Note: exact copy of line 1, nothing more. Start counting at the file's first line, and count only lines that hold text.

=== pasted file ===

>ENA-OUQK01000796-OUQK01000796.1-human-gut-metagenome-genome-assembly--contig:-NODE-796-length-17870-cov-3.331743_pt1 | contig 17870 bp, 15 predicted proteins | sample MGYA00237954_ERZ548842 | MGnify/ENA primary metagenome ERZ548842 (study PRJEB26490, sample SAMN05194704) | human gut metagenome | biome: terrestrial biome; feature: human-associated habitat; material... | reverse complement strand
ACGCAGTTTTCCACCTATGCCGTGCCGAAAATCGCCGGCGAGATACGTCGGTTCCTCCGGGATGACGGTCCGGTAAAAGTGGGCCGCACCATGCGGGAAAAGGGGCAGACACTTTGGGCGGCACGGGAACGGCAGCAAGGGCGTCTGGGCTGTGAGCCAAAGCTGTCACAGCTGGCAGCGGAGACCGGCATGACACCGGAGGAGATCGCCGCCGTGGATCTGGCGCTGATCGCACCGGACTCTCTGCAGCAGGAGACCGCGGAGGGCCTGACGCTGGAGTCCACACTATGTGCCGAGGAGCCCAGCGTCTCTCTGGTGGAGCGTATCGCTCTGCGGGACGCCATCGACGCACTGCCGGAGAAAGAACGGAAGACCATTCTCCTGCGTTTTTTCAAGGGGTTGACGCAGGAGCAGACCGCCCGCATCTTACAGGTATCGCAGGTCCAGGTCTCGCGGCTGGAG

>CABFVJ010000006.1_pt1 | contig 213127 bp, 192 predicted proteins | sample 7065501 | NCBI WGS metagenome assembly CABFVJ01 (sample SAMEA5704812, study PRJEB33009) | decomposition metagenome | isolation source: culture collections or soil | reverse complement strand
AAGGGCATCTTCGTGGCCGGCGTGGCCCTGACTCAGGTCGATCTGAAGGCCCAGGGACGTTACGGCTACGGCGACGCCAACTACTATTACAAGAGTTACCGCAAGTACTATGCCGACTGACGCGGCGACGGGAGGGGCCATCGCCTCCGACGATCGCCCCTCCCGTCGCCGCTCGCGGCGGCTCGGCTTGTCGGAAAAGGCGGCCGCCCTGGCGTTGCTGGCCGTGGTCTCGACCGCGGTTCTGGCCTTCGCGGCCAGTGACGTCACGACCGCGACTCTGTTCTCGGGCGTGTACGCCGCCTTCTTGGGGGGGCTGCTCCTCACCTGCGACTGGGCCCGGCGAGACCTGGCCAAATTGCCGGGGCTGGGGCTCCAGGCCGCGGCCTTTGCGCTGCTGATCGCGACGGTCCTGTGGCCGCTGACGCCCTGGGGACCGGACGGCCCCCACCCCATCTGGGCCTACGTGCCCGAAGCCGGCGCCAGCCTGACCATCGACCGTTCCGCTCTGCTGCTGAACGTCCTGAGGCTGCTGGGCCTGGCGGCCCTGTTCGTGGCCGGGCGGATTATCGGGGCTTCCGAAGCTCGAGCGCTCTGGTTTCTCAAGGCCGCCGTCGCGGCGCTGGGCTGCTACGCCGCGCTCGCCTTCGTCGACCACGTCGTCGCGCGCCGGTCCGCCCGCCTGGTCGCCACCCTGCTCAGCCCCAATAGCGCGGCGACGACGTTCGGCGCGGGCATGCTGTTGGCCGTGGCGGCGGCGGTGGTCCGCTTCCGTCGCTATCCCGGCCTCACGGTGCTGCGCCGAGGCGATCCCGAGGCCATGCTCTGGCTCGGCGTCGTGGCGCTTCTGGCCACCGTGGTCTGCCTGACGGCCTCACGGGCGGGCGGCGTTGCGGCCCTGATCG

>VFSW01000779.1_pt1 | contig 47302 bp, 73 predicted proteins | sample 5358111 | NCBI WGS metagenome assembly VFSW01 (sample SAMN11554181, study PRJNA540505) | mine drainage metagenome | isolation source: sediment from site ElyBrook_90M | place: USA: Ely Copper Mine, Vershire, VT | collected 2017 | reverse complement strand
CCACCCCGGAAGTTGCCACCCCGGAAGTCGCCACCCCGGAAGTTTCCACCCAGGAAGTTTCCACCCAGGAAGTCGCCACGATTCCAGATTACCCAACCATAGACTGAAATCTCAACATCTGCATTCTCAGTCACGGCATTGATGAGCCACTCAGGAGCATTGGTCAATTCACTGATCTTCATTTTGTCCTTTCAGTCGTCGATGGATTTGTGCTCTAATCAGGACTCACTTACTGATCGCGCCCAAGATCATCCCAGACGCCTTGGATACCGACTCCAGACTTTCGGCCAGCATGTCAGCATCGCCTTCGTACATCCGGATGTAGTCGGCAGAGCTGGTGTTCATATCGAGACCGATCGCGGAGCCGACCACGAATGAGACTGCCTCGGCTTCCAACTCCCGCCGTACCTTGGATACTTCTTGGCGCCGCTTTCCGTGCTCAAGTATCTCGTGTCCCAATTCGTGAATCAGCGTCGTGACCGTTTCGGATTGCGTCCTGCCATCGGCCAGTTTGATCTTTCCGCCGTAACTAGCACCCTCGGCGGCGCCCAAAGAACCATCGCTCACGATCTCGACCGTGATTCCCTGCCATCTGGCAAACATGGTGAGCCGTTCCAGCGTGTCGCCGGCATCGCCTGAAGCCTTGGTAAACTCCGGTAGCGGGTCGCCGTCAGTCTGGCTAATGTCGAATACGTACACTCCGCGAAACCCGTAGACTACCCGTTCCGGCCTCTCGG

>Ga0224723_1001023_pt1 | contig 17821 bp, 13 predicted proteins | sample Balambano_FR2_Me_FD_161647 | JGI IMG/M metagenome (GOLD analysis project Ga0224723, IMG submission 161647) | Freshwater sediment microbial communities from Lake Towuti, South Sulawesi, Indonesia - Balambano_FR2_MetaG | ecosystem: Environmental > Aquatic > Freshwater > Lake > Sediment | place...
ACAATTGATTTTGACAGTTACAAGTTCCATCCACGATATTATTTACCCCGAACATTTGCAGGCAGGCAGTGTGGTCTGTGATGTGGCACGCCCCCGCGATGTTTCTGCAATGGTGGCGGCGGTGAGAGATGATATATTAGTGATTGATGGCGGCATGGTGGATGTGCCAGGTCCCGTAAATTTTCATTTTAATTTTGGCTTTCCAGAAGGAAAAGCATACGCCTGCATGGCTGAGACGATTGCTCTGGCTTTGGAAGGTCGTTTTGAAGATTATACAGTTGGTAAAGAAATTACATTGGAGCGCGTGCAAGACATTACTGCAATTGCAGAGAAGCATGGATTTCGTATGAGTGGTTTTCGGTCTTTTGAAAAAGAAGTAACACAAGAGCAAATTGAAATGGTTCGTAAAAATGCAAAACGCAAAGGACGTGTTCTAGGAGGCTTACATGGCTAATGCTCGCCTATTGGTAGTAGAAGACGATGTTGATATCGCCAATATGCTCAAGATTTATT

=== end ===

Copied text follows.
>ENA-OUQK01000796-OUQK01000796.1-human-gut-metagenome-genome-assembly--contig:-NODE-796-length-17870-cov-3.331743_pt1 | contig 17870 bp, 15 predicted proteins | sample MGYA00237954_ERZ548842 | MGnify/ENA primary metagenome ERZ548842 (study PRJEB26490, sample SAMN05194704) | human gut metagenome | biome: terrestrial biome; feature: human-associated habitat; material... | reverse complement strand